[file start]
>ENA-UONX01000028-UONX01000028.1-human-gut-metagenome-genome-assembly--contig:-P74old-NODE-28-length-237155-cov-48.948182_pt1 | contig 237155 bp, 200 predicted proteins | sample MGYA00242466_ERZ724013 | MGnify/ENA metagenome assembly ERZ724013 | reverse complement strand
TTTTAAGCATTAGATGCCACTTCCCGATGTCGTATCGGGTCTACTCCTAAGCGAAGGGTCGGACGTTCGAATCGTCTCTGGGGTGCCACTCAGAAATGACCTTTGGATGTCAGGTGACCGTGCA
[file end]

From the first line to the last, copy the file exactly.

>ENA-UONX01000028-UONX01000028.1-human-gut-metagenome-genome-assembly--contig:-P74old-NODE-28-length-237155-cov-48.948182_pt1 | contig 237155 bp, 200 predicted proteins | sample MGYA00242466_ERZ724013 | MGnify/ENA metagenome assembly ERZ724013 | reverse complement strand
TTTTAAGCATTAGATGCCACTTCCCGATGTCGTATCGGGTCTACTCCTAAGCGAAGGGTCGGACGTTCGAATCGTCTCTGGGGTGCCACTCAGAAATGACCTTTGGATGTCAGGTGACCGTGCA